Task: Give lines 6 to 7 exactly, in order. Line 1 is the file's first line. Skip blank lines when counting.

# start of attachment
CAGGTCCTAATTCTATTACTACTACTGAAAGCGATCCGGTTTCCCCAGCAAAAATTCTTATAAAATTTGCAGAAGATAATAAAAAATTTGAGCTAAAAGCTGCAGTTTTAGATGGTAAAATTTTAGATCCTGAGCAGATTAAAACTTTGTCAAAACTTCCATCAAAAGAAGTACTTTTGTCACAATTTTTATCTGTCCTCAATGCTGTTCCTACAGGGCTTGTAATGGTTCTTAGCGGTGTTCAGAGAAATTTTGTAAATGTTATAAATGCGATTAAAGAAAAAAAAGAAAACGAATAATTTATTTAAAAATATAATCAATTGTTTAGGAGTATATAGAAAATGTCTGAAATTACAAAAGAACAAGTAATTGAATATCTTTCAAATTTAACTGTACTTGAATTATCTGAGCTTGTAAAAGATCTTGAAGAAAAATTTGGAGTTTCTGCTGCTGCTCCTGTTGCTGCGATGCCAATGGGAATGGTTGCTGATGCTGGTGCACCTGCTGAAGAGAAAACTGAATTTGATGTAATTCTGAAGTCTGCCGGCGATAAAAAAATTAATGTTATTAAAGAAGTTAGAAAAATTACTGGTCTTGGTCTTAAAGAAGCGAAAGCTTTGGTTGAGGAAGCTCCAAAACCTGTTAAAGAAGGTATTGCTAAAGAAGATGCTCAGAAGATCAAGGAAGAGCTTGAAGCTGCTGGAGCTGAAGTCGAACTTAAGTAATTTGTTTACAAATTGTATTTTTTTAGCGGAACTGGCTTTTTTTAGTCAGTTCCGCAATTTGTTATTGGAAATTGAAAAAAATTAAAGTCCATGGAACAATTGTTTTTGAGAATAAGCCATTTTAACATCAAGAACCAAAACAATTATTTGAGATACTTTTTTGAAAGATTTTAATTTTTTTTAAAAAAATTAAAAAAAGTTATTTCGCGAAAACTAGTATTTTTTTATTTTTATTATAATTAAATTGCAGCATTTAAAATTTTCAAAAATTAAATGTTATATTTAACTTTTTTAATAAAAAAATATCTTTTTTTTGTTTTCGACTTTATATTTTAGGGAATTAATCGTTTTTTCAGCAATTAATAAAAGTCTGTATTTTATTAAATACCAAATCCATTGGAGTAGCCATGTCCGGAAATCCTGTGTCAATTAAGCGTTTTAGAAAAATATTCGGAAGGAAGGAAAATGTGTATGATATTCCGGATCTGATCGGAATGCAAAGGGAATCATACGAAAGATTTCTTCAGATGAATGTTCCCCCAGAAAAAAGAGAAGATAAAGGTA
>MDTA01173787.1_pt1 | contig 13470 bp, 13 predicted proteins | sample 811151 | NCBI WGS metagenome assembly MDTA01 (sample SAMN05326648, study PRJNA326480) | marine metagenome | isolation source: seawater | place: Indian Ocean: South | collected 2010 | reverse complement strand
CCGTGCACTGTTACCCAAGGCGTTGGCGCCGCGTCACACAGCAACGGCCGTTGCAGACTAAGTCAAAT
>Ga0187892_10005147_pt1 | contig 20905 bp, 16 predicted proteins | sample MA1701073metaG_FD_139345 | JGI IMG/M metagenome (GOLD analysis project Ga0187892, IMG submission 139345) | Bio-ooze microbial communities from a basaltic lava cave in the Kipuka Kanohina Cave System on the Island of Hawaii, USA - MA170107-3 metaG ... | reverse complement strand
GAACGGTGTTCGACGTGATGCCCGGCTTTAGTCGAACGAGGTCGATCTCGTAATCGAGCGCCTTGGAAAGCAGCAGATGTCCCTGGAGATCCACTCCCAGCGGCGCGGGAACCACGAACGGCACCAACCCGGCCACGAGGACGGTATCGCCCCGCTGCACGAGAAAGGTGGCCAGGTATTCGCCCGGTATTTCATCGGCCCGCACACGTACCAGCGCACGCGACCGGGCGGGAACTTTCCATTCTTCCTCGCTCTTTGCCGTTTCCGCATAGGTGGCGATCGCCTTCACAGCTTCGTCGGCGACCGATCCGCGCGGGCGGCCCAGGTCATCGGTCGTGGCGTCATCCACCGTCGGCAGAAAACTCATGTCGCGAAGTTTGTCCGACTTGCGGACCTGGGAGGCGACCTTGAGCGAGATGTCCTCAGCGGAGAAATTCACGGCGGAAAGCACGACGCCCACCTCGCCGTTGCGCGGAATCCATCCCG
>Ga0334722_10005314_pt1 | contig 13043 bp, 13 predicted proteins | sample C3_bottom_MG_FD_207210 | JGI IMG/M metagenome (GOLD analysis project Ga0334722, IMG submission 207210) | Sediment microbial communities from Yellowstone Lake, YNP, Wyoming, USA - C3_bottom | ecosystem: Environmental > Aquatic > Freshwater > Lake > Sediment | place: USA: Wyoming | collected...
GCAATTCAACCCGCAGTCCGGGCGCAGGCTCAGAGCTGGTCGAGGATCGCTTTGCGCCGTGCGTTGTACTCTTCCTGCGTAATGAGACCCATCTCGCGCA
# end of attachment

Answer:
>Ga0334722_10005314_pt1 | contig 13043 bp, 13 predicted proteins | sample C3_bottom_MG_FD_207210 | JGI IMG/M metagenome (GOLD analysis project Ga0334722, IMG submission 207210) | Sediment microbial communities from Yellowstone Lake, YNP, Wyoming, USA - C3_bottom | ecosystem: Environmental > Aquatic > Freshwater > Lake > Sediment | place: USA: Wyoming | collected...
GCAATTCAACCCGCAGTCCGGGCGCAGGCTCAGAGCTGGTCGAGGATCGCTTTGCGCCGTGCGTTGTACTCTTCCTGCGTAATGAGACCCATCTCGCGCA